face, he swims toward the raft, merely with the intention of swal-
lowing the fish. He is prevented by a brass ring or string around
his neck from accomplishing this feat. The fisherman hurries to-
ward the bird, throws a net over him, drags him to the raft, and
secures the fish. He then sends the Cormorant back into the water
for more booty.
In the interior of a country, Cormorants in a very short time
destroy all the fish in the lakes and rivers. Their voracity exceeds
comprehension. A single Cormorant devours daily from sixteen
to twenty good-sized herring. They catch, it is said, young
aquatic birds, Ducks, Coots, Rails, etc. The writer has found in
a Cormorant's stomach the remains of a young Gallinula.
Cormorants prefer trees for nest-building, but also make use of
hollows in rocks. Their nests are formed of a few dry rushes,
fibrous roots, etc. Crows and Herons are often expelled from their
nests by Cormorants, who appropriate the nests to their own use.
Toward the close of April, the female Cormorant lays three or four
bluish green eggs, of an oblong shape, and small in proportion to
the size of the bird. The male and female sit alternately on the
eggs, and usually hatch them out in about twenty-eight days. They
also take turns in feeding the young. These grow rapidly, and
are well taken care of by their parents, who, however, do not try
to defend them, at least not against man. On arriving at the nest
from a fishing excursion, the parent birds empty their crops and
stomachs, which sometimes contain several dozen small fishes.
Many of these fall over the border of the nest to the ground; but
the Cormorants never take the trouble to pick them up. Toward
the middle of June the young are able to fly, and the old birds be-
gin raising a second brood. The flesh of Cormorants is not gener-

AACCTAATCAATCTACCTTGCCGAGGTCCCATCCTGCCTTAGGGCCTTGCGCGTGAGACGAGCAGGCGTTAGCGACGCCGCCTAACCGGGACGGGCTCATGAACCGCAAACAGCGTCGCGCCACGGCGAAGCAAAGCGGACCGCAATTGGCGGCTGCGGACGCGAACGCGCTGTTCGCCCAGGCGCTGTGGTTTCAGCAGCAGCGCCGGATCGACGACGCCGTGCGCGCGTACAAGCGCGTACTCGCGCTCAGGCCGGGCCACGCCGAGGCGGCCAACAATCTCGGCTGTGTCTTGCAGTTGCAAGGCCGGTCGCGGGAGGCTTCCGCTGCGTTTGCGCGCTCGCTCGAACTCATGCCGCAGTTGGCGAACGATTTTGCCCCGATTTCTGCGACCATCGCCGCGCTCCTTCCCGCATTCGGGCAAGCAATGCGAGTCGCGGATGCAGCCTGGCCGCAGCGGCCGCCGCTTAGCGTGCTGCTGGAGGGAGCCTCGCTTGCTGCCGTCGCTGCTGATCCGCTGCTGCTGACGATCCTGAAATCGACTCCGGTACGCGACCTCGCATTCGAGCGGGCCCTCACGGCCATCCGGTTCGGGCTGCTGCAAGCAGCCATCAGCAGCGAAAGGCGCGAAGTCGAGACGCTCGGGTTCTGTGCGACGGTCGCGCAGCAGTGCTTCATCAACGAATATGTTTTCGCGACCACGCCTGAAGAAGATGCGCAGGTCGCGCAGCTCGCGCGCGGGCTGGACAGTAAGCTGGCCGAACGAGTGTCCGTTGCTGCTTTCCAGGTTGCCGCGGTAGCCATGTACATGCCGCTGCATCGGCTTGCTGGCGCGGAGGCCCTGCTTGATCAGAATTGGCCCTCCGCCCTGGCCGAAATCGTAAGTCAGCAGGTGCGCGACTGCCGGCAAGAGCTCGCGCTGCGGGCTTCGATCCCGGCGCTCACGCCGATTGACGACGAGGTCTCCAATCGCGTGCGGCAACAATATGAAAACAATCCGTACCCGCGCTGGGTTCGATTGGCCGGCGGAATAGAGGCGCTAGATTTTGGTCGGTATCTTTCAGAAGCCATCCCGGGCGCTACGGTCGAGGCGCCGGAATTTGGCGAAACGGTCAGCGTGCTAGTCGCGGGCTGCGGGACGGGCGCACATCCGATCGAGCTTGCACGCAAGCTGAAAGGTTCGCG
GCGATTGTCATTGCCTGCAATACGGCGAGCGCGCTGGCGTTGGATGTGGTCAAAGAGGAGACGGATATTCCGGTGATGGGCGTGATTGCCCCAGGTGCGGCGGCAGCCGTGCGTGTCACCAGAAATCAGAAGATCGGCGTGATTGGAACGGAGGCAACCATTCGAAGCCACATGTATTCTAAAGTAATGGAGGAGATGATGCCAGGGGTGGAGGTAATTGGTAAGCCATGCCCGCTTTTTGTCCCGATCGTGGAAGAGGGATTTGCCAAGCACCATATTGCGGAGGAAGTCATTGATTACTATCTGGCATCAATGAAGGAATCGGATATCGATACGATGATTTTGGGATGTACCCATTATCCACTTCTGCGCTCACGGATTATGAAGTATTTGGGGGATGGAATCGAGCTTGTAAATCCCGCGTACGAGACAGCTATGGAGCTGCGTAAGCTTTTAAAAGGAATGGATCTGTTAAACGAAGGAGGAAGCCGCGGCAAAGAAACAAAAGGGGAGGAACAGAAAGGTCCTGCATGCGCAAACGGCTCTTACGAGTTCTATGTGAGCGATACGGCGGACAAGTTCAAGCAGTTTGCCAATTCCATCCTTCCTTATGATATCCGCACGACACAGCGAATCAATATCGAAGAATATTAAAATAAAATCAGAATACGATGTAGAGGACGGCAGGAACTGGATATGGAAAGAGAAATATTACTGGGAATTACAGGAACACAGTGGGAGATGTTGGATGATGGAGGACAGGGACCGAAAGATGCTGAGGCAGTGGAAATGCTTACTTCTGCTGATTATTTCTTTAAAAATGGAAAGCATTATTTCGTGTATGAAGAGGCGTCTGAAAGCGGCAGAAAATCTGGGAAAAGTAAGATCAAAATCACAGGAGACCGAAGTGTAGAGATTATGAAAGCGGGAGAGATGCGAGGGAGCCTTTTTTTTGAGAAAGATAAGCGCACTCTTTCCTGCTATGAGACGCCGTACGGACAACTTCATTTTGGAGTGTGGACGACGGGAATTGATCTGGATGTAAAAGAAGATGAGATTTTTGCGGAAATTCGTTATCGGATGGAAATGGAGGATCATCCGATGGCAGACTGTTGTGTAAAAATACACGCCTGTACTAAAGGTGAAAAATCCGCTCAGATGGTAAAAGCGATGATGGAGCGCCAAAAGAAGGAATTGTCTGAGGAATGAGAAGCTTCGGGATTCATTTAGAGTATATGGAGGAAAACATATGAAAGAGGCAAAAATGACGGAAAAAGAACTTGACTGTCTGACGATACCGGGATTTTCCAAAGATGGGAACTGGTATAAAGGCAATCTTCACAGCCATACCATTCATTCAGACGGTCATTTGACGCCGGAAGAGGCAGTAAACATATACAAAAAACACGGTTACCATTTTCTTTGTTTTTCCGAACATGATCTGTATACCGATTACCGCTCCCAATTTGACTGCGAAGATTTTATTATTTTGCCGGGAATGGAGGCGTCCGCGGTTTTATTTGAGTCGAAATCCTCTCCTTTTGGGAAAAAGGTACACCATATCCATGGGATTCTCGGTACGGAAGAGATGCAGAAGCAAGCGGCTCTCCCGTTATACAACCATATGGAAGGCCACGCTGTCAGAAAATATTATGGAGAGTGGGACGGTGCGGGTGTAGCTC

ally considered fit for food; but Laplanders and other northern
people pronounce it delicious.
The Double-crested Cormorant. (Phalacrocorax dilophus.)
Fig. 2.
This bird is represented on the plate in its summer plumage,
having two elongated tufts of feathers behind each eye. It inhab-
its all parts of this country from Maryland to Labrador, but in no
way differs from other Cormorants. The specimen that served for
the drawing, was shot in the " Licking Reservoir," heretofore re-
ferred to, among a flock of the common Cormorants (Phalacro-
corax Carbo).
The Great Northern Diver Loon. (Colymbus glacialis.)
Fig. I.
The great Northern Diver, Loon, or Stutter, as this bird is called
in northern Europe, is a regular sea-bird, living on the coast, but
frequenting large fresh-water lakes and ponds in the interior for the
purpose of breeding. These birds, on their migration southward,
late in the fall, and on their return northward, in April or May,
visit our rivers and mill-ponds. They are very shy, wary, and
difficult to kill, eluding the sportsman by their astonishing dexterity
in diving and swimming under water, even against the current.
IL ney can remain a good whale Deneath the surtace, otten six or
eight minutes at a time, and swim long distances with incredible
rapidity, and without any apparent exertion. They sometimes lie
flat on the surface of the water, or sink themselves in it, so that
only a small portion of their backs and their heads and necks can
be seen. They sometimes swim in a slow, quiet way. Their
divingis accomplished without making any noise, or any commotion
in the water, by stretching themselves up, bending the neck in a
curve forward, and then plunging down. Under water they stretch
out to their full length, press wings and feathers close to the body,
and, moving their feet only, shoot onward like an arrow through
the water. Sometimes they swim in one direction, and then in an-
other; sometimes just beneath the surface, and then at a depth ol
several fathoms. They swim or race with fish, their usual food,
and catch them while swimming. From the very first day of their
lives, they swim and dive, and seem to feel safer in water than
when flying high in the air.